Paper on the documentation of carved stones was published in the Journal of Cultural Heritages.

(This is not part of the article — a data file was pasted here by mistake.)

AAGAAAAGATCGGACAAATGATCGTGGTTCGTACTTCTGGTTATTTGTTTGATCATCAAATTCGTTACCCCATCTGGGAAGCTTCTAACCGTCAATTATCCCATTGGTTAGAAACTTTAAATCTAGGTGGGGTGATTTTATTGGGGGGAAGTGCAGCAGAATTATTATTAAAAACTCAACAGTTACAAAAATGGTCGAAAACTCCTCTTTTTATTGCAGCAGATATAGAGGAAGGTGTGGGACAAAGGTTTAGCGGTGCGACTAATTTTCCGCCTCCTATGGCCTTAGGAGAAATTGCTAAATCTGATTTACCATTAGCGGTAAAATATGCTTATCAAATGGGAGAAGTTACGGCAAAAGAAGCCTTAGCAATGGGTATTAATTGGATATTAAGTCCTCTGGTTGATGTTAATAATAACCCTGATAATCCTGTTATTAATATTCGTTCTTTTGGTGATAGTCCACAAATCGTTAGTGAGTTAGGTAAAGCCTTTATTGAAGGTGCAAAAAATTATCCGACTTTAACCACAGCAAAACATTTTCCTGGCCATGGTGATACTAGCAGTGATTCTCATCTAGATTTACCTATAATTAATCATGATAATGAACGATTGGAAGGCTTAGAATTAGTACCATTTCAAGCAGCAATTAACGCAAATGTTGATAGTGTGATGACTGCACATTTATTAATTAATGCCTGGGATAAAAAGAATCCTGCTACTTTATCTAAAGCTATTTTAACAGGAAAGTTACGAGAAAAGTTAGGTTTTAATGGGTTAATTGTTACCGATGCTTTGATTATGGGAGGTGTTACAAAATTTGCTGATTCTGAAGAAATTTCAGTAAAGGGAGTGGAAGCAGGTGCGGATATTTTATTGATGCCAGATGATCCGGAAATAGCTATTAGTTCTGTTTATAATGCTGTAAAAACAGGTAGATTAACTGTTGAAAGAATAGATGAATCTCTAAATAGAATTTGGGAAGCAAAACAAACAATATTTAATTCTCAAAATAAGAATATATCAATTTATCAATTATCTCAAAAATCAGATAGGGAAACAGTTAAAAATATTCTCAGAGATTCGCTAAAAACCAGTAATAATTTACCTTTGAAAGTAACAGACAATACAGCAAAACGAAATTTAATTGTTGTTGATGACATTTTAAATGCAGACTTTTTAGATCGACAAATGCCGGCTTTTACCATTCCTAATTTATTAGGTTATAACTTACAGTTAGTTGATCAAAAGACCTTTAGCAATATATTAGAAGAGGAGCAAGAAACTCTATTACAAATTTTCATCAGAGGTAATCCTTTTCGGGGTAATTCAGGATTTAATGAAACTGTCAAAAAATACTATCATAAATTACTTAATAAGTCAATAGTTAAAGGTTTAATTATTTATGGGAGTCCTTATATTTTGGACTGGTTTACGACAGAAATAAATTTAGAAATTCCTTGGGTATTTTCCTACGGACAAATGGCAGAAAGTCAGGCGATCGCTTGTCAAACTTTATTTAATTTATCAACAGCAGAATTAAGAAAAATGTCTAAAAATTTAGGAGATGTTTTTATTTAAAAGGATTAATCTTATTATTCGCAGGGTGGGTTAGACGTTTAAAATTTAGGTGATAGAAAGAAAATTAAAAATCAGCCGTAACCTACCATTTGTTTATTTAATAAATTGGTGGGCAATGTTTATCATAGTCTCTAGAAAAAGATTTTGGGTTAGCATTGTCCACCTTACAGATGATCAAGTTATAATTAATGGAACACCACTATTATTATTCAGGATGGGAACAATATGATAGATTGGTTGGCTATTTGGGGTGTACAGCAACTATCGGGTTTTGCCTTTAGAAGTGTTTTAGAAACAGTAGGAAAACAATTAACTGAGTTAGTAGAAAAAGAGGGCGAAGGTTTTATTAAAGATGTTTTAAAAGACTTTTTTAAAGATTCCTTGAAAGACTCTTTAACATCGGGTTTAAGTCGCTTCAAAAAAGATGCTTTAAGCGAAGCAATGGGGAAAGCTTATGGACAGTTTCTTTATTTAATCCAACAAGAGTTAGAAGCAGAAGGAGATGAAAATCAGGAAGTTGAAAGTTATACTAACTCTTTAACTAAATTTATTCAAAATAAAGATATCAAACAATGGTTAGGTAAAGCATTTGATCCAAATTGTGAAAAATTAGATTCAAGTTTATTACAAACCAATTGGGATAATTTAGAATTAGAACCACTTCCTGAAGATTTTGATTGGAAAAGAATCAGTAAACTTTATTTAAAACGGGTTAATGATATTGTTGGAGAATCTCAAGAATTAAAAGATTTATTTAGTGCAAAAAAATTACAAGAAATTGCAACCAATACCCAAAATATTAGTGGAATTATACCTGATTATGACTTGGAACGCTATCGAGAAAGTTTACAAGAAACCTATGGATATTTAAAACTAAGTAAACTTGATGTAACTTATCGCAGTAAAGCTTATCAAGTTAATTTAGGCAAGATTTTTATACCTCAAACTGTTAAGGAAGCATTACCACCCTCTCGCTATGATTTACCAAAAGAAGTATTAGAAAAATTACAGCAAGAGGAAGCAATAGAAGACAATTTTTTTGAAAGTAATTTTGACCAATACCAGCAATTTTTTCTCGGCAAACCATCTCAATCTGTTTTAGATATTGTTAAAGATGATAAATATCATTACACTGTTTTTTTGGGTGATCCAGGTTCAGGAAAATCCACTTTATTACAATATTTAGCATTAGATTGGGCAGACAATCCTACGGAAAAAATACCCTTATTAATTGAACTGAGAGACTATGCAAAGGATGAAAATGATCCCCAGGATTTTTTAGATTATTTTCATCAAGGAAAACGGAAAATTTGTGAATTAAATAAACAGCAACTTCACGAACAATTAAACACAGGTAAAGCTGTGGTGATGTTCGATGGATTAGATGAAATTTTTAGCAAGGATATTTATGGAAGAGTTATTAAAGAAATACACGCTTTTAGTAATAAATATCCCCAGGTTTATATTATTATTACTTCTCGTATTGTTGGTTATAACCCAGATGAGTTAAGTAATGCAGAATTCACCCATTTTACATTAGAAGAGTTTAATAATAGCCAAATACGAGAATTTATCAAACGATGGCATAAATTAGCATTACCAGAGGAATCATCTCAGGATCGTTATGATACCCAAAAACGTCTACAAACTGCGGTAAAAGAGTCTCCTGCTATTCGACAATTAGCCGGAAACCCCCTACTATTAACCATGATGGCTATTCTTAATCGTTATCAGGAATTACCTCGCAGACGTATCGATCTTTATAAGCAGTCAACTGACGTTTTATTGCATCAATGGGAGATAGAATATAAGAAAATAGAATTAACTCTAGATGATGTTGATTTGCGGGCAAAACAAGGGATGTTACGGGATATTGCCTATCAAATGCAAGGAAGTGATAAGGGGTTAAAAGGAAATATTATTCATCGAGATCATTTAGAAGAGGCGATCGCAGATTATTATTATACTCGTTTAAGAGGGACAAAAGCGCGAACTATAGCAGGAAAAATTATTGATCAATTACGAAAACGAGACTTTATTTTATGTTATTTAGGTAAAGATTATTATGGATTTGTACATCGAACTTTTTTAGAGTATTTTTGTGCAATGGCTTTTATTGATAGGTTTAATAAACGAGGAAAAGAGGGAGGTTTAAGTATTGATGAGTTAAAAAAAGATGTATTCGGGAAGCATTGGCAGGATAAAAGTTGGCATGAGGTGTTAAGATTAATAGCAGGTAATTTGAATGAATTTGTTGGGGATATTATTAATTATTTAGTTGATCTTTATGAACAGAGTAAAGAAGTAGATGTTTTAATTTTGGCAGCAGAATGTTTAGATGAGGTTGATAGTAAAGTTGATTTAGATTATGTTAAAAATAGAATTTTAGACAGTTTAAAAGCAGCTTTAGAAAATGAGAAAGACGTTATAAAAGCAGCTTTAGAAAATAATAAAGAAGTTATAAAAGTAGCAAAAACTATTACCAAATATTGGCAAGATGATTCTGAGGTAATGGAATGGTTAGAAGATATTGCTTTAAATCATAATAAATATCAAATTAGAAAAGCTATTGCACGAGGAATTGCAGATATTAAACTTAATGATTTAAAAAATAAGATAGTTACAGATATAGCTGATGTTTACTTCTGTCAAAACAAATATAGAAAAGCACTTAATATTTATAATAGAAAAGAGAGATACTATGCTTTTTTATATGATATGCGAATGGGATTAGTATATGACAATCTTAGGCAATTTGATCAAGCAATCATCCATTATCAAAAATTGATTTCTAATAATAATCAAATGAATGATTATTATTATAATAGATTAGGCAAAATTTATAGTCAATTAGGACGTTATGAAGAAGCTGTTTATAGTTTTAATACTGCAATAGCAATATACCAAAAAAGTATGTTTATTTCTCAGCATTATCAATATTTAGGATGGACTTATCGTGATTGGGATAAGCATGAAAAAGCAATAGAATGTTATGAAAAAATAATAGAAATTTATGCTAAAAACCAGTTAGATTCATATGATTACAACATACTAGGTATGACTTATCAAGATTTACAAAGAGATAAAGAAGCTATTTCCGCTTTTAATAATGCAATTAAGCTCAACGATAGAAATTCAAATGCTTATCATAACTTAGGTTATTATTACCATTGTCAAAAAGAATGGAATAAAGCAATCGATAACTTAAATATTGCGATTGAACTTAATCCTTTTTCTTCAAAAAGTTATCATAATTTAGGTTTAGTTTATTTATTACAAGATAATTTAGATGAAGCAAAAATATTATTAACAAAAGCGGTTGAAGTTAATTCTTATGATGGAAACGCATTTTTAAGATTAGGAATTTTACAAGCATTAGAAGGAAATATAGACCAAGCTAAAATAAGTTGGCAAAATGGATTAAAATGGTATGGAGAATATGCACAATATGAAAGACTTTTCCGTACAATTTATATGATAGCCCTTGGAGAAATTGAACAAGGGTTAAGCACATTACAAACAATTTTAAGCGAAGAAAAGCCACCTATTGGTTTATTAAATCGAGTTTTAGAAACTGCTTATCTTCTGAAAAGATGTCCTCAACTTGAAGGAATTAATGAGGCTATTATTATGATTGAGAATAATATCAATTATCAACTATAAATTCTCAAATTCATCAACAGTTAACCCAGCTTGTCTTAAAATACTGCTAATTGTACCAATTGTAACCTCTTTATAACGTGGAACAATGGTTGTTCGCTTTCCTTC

Abstract: Revealing carved parts in rock art is of primary importance and remains a major challenge for archaeo-logical documentation. Computational geometry applied to 3D imaging provides a unique opportunity todocument rock art. This study evaluates five algorithms and derivatives used to compute ambient occlu-sion and sky visibility on 3D models of Mongolian stelae, also known as deer stones. By contrast withthe previous companion work, models are processed directly in 3D, without preliminary projection. Vol-umetric obscurance gives the best results for the identification of carved figures. The effects of modelresolution and parameters specific to ambient occlusion are then evaluated. Keeping tridimensionalinformation intact allows accurate measurement of distance, volume, and depth. Objects augmentedby ambient occlusion can easily be manipulated in 3D viewers, for seamless and effortless access tothe overall organization of the figures, at the scale of the entire object. Qualitatively speaking, the 2D projected outputs are equivalent to, or even better than, existing archaeological documentation. Theproposed workflow should be easily applicable in many situations, particularly as the functions providedfor the free R programming software are fully configurable.